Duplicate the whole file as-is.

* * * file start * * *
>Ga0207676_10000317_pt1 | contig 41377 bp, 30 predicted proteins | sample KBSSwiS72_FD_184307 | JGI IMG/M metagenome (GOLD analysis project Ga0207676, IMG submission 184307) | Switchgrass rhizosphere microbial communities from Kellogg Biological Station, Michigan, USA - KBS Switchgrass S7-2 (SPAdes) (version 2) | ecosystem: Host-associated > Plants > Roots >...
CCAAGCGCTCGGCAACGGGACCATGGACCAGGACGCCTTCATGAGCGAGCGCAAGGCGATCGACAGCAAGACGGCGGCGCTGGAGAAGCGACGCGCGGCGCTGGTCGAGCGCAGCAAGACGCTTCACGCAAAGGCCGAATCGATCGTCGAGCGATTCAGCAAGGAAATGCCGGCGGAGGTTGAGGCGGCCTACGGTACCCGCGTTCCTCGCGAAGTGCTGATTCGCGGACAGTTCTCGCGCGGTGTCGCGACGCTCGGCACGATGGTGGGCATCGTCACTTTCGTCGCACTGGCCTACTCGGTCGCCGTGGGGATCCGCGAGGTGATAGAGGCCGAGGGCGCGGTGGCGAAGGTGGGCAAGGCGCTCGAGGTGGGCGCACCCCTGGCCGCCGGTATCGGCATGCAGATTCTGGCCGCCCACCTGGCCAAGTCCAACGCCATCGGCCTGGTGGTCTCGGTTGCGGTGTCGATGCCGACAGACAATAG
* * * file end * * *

>Ga0207676_10000317_pt1 | contig 41377 bp, 30 predicted proteins | sample KBSSwiS72_FD_184307 | JGI IMG/M metagenome (GOLD analysis project Ga0207676, IMG submission 184307) | Switchgrass rhizosphere microbial communities from Kellogg Biological Station, Michigan, USA - KBS Switchgrass S7-2 (SPAdes) (version 2) | ecosystem: Host-associated > Plants > Roots >...
CCAAGCGCTCGGCAACGGGACCATGGACCAGGACGCCTTCATGAGCGAGCGCAAGGCGATCGACAGCAAGACGGCGGCGCTGGAGAAGCGACGCGCGGCGCTGGTCGAGCGCAGCAAGACGCTTCACGCAAAGGCCGAATCGATCGTCGAGCGATTCAGCAAGGAAATGCCGGCGGAGGTTGAGGCGGCCTACGGTACCCGCGTTCCTCGCGAAGTGCTGATTCGCGGACAGTTCTCGCGCGGTGTCGCGACGCTCGGCACGATGGTGGGCATCGTCACTTTCGTCGCACTGGCCTACTCGGTCGCCGTGGGGATCCGCGAGGTGATAGAGGCCGAGGGCGCGGTGGCGAAGGTGGGCAAGGCGCTCGAGGTGGGCGCACCCCTGGCCGCCGGTATCGGCATGCAGATTCTGGCCGCCCACCTGGCCAAGTCCAACGCCATCGGCCTGGTGGTCTCGGTTGCGGTGTCGATGCCGACAGACAATAG